Anchorage Digital, a San-Francisco-based digital platform that owns the first federally chartered crypto bank, will open an option for institutions to stake Ethereum (ETH). This move comes in anticipation of the Ethereum network’s long-promised shift from proof-of-work (PoW) to the proof-of-stake (PoS) protocol.
Anchorage announced on Tuesday its intention to introduce ETH staking — a practice of earning rewards for serving as a transaction validator in the Ethereum blockchain — for institutions. Diogo Mónica, co-founder and president of Anchorage Digital, called staking a win-win for institutional investors and the ecosystem:
“By paving the way for institutions to stake their Ethereum, we’re providing heightened legitimacy to market-tested assets—and in the process, eliminating any hot wallet risks for institutions looking to generate new earnings from crypto.”
The announcement emphasizes Anchorage’s high expectations for the upcoming upgrade of the Ethereum network, which will connect its mainnet with the PoS system, coordinated by the Beacon Chain. This feature should allow investors to collect rewards on their ETH in custody by staking with an Anchorage validator. After the Merge, validators would earn not only the block rewards but also the transaction priority fees, which were previously going to miners.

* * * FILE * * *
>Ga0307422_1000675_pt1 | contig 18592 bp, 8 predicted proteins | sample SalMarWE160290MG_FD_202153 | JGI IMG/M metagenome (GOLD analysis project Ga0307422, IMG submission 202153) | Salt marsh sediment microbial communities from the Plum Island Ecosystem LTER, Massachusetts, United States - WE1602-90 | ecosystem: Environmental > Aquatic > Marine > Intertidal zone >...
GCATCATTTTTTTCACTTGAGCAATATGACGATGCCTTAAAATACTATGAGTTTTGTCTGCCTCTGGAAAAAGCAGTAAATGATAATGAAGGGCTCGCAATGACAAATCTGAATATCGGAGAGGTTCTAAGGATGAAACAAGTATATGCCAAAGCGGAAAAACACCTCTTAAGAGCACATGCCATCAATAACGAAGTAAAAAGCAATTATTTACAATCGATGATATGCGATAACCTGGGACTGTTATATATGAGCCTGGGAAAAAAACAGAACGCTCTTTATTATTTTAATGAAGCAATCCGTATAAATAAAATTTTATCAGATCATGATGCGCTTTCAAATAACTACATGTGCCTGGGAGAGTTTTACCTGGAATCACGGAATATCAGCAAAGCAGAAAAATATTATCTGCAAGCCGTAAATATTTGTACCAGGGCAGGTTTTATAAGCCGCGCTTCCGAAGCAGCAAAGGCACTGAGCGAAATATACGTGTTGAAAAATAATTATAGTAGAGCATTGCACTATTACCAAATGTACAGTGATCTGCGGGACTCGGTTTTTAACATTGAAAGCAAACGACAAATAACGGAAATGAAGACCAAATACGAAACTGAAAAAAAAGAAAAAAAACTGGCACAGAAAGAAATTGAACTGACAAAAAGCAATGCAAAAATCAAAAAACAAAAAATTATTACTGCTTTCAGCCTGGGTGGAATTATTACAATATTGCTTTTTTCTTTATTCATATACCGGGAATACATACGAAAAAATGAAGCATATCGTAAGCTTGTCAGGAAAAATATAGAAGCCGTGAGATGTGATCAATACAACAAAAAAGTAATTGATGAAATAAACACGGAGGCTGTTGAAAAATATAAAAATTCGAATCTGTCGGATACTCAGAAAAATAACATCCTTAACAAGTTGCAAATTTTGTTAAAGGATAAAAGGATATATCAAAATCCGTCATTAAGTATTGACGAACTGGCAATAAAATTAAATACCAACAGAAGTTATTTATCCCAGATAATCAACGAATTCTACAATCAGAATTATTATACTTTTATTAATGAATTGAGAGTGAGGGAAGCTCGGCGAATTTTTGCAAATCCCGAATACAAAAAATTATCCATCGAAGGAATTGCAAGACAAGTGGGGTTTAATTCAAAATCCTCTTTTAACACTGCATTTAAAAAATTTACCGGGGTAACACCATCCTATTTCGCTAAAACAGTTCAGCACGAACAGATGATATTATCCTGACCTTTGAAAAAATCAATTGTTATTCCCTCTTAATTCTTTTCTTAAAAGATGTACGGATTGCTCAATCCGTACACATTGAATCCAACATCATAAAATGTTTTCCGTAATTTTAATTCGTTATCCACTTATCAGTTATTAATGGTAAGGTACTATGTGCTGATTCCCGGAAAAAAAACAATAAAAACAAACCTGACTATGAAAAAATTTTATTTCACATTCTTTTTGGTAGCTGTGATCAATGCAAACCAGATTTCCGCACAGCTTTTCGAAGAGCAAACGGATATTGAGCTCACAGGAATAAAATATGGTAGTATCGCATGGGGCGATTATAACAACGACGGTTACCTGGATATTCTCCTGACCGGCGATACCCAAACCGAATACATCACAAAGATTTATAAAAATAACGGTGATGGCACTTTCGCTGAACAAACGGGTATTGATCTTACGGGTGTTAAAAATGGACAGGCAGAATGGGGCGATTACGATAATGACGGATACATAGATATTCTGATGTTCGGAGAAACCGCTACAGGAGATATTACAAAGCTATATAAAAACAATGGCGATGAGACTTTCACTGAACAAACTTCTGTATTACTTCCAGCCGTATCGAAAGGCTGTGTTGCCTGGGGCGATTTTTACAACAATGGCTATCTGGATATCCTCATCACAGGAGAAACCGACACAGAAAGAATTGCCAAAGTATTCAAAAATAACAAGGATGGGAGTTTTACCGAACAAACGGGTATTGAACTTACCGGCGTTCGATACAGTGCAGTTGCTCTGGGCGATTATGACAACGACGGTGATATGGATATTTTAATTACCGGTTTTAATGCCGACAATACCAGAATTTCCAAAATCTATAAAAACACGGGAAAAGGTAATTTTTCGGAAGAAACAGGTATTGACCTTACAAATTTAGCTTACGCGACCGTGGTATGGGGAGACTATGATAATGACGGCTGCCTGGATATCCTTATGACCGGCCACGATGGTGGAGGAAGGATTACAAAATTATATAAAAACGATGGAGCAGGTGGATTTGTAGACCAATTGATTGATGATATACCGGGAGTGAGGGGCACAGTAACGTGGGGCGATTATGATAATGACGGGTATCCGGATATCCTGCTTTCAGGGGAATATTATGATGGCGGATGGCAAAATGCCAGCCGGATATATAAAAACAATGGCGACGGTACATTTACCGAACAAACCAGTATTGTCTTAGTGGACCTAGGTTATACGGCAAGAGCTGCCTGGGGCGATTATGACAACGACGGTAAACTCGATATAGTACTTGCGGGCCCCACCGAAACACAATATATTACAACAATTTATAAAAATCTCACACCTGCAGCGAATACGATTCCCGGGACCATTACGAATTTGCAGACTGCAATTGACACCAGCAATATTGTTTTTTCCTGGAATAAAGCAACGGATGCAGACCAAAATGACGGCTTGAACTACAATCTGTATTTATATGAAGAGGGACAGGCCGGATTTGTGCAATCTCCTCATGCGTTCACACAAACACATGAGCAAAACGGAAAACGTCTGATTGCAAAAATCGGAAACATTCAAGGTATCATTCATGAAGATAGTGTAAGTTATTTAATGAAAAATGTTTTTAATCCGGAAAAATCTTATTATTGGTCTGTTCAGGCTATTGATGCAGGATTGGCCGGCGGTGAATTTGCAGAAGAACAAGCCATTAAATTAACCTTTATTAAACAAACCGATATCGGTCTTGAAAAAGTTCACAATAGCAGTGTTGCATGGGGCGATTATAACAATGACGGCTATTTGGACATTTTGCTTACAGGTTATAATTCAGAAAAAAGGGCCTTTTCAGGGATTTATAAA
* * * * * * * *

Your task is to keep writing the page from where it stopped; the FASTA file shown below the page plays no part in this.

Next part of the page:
The Beacon Chain was launched as a part of Ethereum’s transitory roadmap in December 2020. In June 2022, Ethereum opened the Sepolia testnet, which would begin reaching consensus using PoS rather than PoW. The official merge date on the Ethereum mainnet has been pushed back several times. It is now slated for completion by August 2022, but that date could be delayed further due to a separate delay in the difficulty bomb.
Last month, Anchorage formed an exchange custody network with five digital asset trading platforms — Binance.US, CoinList, Blockchain.com, Strix Leviathan and Wintermute — to segregate institutional client funds from exchanges into regulated asset vaults. Back in December 2021, a company secured $350 million in a funding round led by investment bigwig KKR.